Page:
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Sage Thrasher

MARC number#LocationCountyArrival dateDeparture dateObserversReport
1965-021Parker River NWREssex10/26/6510/26/65ph. W. French*19
2005-491Parker River NWR–Lot 1Essex11/6/0511/6/05T. Spahr (ph), M. Durgin11
2010-041Salisbury Beach State Park, SalisburyEssex1/11/103/28/10B. Parker* (ph)15

Fig 1. Sage Thrasher at Salisbury State Beach Reservation.
(ph. Sandy Selesky, 27 Mar 2010)

Fig 2. Sage Thrasher at Parker River NWR, Lot 1.
(video grab, Tim Spahr, 6 Nov 2005)

WHERE TO LOOK IN MASSACHUSETTS: A denizen of flat, open areas, the Sage Thrasher is most often found near beaches and parking lots in the east. Any open grassy area near the ocean, spotted with stunted junipers, would be an excellent place to look. Good Harbor Beach parking lot, in Gloucester, and perhaps the High Head area of Truro represent good habitat. The Lot 1 parking area of Parker River NWR is just about ideal, and accounts for apparently 2/3 of all Massachusetts records for this species.

STATUS IN THE EAST: The Sage Thrasher often strays east of the Great Plains, with a remarkable concentration of at least a dozen sightings along Great Lakes migrant traps. While most of these vagrants are fall birds, a few sightings are from late May and early June timeframe. Further east it is only known from a handful of records along the Northeast Atlantic Coast, namely the three previously mentioned for Massachusetts, one in York, Maine in 2001, and a bird from Sandy Hook, New Jersey in 2009. (click here for eBird map)

IDENTIFICATION NOTES: Sage Thrasher identification is fairly straightforward with good views. The smallest thrasher, they are considerably smaller than a Northern Mockingbird and prominently streaked (not spotted) below in all but the most faded and worn plumage. Confusion with Brown Thrasher is possible with limited views, but Sage Thrasher will always be smaller, paler and grayer. The Brown Thrasher is conspicuously reddish brown on the back and wings, and has a proportionally longer tail. The Sage Thrasher’s prominent malar streaks and white corners on tail can recall Lark Sparrow, but the thin, slightly curved bill helps separate from all sparrow-like birds. Generally shows at least some buffy wash on the breast and sides among the streaks, and the pale iris is always present. Browner tones on back and wings, and small, thin wingbars help distinguish from juvenile Northern Mockingbird. Quite often perches in low shrubs or on rocks or boulders, and will frequently run from place-to-place instead of flying. Prefers extremely flat areas such as parking lots, and will settle down near Junipers if they are present.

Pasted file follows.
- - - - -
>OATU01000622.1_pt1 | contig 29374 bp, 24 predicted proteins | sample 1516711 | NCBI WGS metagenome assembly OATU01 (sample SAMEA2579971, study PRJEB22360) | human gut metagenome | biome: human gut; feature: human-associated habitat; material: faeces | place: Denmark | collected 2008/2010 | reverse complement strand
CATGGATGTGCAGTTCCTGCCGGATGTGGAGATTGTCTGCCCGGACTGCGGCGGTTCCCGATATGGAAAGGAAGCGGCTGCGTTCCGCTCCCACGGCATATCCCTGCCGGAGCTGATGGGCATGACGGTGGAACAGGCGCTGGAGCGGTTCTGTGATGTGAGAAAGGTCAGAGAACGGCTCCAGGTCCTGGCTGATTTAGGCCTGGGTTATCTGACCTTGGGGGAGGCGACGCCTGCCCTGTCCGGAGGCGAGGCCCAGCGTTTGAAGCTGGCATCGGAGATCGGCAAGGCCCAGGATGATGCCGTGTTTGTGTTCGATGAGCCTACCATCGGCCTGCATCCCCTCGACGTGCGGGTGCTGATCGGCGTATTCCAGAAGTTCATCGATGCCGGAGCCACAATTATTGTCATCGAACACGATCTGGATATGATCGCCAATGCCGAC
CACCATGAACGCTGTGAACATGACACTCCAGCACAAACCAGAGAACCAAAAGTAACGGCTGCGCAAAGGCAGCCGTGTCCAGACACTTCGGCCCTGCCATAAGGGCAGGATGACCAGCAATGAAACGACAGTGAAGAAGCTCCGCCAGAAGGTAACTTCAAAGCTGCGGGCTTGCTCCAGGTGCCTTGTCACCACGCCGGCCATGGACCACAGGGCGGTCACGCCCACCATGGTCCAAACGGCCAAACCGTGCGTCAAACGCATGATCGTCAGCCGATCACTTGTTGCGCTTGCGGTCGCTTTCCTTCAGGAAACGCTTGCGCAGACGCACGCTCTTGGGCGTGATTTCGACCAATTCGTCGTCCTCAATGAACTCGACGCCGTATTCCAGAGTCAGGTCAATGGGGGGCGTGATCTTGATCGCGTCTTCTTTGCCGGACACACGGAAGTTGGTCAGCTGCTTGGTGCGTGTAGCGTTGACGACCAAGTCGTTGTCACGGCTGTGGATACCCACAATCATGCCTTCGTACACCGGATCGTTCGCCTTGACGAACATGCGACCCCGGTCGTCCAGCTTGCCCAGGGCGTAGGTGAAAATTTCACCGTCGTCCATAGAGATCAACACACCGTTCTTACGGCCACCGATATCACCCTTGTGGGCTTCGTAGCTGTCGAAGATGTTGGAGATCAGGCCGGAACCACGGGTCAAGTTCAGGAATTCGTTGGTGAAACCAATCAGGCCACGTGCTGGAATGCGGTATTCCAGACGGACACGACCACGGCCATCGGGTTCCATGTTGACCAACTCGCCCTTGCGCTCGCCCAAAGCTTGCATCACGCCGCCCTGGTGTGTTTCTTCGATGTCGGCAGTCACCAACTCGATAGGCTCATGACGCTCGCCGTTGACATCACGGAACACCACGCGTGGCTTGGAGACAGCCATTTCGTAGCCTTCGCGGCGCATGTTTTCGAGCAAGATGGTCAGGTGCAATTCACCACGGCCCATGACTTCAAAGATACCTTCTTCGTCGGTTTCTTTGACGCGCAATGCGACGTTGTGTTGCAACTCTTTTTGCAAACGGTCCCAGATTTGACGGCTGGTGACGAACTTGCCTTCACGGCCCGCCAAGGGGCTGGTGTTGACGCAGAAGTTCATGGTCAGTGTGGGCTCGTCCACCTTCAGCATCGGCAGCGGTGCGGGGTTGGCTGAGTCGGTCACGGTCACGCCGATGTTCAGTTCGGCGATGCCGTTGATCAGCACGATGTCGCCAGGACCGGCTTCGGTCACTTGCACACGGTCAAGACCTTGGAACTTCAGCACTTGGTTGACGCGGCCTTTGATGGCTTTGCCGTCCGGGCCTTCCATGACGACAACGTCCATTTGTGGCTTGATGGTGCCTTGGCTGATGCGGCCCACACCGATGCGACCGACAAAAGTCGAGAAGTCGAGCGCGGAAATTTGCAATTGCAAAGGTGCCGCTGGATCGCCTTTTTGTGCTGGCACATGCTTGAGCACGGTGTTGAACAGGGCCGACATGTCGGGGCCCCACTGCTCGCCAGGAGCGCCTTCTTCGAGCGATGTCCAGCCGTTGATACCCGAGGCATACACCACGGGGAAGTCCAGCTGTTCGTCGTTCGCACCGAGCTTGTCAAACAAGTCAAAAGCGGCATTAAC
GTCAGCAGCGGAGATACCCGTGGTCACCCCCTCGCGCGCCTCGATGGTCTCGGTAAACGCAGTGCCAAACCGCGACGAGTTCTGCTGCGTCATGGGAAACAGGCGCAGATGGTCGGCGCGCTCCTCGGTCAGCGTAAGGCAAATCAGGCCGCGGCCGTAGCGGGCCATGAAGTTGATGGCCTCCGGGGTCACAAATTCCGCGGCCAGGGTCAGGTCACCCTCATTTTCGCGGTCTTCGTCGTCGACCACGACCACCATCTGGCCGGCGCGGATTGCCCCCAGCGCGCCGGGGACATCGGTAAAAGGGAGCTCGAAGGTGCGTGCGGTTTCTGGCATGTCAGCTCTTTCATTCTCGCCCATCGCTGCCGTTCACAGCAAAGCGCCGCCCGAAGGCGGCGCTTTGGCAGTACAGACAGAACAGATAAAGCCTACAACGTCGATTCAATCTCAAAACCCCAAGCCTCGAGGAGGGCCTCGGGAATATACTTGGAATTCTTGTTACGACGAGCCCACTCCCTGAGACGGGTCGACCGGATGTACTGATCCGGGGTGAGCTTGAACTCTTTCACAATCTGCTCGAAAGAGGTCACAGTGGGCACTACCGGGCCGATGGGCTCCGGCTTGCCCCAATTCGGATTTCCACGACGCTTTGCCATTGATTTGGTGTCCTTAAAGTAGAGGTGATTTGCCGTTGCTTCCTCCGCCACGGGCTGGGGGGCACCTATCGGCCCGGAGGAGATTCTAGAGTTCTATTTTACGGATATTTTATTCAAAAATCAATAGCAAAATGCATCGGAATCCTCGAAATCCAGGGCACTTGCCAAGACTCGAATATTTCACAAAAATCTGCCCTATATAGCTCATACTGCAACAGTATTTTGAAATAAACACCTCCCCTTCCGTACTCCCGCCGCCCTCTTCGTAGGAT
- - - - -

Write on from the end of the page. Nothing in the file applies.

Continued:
Veit, R. R. and W. R. Petersen. 1993. Birds of Massachusetts.